'In cinema, a lot of efforts go unacknowledged'
Filmmakers Venu, Aashiq Abu, and Jay K talk about their anthology Aanum Pennum, working in the short story format, and their upcoming work
It's not every day that you see filmmakers from two different generations joining hands for a film. The makers behind the three films in the Malayalam anthology, Aanum Pennum -- Venu (cinematographer-director), Aashiq Abu (director), and Jay K (director) -- got together for a laidback interaction with us.
I heard Rajeev Ravi kickstarted this anthology idea.
Venu: He did. Also, he was supposed to make the fourth film in Aanum Pennum. But by the time we finished shooting our films, the pandemic happened, and his film got delayed indefinitely. He held on to it for a while, but eventually, he dropped it.
Jay K: It was a big film.
Venu: Yes. Rajeev was supposed to shoot it in Sri Lanka because it was cheaper to do it there. It wouldn't have been feasible to do it here as it was a 16th-century tale. Rajeev had set up everything, but he wasn't able to go there for obvious reasons.
Aashiq Abu: The initial plan was to do four stories set in four different eras. Rajeevettan was supposed to do the first. Since it didn't happen, we decided to start it with Jay K's film, Savithri.
Venu: We shot everything in order. Savithri, Rachiyamma (directed by Venu), and then Aashiq's Rani.
I felt Rachiyamma was a faithful adaptation, and Parvathy was perfect in the titular role. The film also cleared up some of the ambiguities in Uroob's original text. You made some interesting modifications to the screenplay.
Venu: That had to be done because it's two different mediums. Though it's possible to shoot the original story as it is, it's impossible to translate some things cinematically. What doesn't work in literature can be made to work in the film version. It has to be in the right places, though.
Were there any inputs from Parvathy?
Venu: Absolutely. I take inputs from all my actors. We did the film after discussing every aspect of the story. And the feedback comes from not just actors but also the crew members. We don't often credit crew members for their valuable contributions. In cinema, a lot of efforts go unacknowledged.
Aashiq, your film Rani feels like the third part in a trilogy that includes 22FK and Mayanadhi. I heard the original script of Unni R was much longer.
Aashiq: The screenplay was initially longer than necessary. So we went with the short version. The short format gives it an edge that works in its favour. The prospect of conveying all the information in that particular timespan gave me a big high.
We see Roshan Mathew and Darshana Rajendran in a way we never saw them before.
Aashiq: They are actors with much integrity. They continue to practice and study acting even when they are not doing films. When they read the story, they understood the intricacies and explicit nature of it and were careful in their approach to the material. It also helped that they were great friends. It's a film that belongs primarily to its actors.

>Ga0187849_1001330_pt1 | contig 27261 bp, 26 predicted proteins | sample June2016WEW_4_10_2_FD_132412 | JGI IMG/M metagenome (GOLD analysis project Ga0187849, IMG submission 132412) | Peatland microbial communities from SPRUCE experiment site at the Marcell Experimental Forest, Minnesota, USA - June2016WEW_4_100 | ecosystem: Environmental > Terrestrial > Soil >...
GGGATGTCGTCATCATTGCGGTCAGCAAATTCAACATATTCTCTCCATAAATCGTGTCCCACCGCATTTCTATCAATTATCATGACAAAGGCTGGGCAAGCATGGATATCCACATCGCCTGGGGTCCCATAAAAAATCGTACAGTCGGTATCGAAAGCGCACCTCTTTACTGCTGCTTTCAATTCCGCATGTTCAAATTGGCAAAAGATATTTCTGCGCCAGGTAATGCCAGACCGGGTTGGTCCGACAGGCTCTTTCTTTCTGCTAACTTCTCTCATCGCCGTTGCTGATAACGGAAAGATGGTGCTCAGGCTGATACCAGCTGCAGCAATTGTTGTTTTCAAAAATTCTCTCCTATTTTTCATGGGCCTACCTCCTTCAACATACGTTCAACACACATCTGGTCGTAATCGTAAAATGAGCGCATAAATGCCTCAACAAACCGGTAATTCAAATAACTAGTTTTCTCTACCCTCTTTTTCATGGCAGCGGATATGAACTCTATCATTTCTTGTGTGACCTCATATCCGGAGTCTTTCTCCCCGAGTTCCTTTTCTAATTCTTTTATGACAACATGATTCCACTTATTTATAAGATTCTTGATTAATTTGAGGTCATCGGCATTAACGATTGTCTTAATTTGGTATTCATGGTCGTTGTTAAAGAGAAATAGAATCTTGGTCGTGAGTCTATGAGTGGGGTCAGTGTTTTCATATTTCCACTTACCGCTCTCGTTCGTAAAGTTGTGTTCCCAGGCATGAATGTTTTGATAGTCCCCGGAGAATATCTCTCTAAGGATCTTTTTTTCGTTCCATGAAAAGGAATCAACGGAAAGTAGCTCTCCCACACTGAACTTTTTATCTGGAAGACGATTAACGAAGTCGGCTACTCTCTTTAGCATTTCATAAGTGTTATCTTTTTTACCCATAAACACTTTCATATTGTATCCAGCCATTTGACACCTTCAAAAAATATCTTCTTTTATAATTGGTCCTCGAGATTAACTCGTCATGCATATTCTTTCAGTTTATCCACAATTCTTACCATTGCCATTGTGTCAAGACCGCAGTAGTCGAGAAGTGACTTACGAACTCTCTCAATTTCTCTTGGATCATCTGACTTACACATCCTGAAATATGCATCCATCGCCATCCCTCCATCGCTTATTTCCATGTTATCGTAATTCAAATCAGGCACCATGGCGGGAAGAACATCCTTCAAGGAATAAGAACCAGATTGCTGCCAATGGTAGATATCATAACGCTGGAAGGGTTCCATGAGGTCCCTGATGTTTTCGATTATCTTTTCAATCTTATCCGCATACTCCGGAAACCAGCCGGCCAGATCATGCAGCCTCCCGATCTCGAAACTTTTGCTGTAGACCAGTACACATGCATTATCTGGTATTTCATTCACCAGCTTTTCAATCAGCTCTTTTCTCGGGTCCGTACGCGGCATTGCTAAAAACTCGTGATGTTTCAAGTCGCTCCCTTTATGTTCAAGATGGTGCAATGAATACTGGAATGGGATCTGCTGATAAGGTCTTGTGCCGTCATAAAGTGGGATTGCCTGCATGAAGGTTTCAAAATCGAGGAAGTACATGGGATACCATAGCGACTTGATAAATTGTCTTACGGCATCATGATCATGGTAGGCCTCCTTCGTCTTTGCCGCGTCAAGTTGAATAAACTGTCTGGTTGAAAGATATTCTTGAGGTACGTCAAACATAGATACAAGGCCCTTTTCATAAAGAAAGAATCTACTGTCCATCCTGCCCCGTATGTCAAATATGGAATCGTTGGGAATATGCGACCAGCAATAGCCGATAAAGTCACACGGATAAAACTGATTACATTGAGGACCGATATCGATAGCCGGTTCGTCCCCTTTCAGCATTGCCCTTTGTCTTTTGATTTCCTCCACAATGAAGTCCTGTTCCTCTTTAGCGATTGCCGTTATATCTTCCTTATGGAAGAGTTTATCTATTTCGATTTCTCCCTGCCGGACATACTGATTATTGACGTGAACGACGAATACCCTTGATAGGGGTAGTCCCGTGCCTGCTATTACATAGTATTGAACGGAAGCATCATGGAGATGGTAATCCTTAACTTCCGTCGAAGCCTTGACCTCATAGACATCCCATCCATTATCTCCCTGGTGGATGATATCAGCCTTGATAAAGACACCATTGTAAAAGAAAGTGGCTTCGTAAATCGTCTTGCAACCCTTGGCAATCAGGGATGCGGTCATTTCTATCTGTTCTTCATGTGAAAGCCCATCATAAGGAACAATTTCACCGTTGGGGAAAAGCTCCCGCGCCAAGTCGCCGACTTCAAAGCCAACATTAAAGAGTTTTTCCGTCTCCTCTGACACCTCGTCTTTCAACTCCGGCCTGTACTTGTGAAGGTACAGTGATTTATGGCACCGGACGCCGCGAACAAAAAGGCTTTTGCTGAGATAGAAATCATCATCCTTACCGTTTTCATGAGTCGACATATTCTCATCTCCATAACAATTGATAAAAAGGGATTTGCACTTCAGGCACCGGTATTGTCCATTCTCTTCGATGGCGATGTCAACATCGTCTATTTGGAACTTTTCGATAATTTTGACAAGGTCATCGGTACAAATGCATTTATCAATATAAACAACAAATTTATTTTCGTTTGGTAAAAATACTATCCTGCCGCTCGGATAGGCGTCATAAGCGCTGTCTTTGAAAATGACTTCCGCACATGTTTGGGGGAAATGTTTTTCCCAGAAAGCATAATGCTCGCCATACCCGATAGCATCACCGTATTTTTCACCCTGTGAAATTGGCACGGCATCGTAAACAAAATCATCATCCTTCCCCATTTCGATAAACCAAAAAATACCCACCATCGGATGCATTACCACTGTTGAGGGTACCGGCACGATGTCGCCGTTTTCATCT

(Venu politely interrupts to ask Aashiq a doubt)
Venu: Did the actors, specifically Roshan and Darshana, say the exact lines in the script?
Aashiq: Yes. There were some minor changes, though.
Venu: Made by them?
Aashiq: Yes. They came up with some interesting variations, especially in the lengthy portions. I sensed that they were really adept at improvising.
Jay, your film is set against a political background. It also has elements of mythology and the nature of a grandmother's tale.
Jay: It was a story of Santhosh Echikkanam. He had narrated some real-life incidents like this. We also used Thoppil Bhasi's Olivile Ormakal as a reference. So Santhosh integrated all these influences to create an independent story. I was moved by the core idea: the survival of a female comrade.
How do you all feel about working in the short film format?
Venu: Well, I had done it once, during my final year in our institute. Although I studied cinematography, I had to direct two short films. We shot them with all the seriousness of making a feature film, with proper equipment, actors, and everything. The biggest advantage here is that the endurance for making a feature-length film is not needed. But first, one has to have a healthy relationship with collaborators. Each of us knew what the other was doing and helped out with different things. We used to communicate all the time. I found the whole process comfortable.
Aashiq: I did this purely out of creative interest. As in 5 Sundarikal, the idea was for a group of like-minded filmmakers to experiment with the short format. As far as I was concerned, I wanted to try a film that would work only in this format. Many edgy short stories that won't work as feature-length films can work like this.
What are you guys making next?
Aashiq: I just completed shooting Naradan (with Tovino Thomas and Anna Ben). Post-production is in progress. And we'll likely start Neela Velicham (with Prithviraj and Kunchacko Boban) by the end of this year. It would be an adaptation of Basheer's Bhargavi Nilayam screenplay (based on his short story Neela Velicham), set in that period itself. We are using the title of the short story, though. In Neela Velicham, colours and sound have great significance. But they couldn't do any of that in the original film because it was in black-and-white and the technology wasn't available. We aim to do something much closer in tone to Neela Velicham than Bhargavi Nilayam.
Jay: I'm currently doing the post-production of the Hindi remake of Ezra. I hope to start work on Grrr (with Kunchacko Boban) in September.
Venu: I have something ready too. I'm just waiting for the actors' dates to get sorted.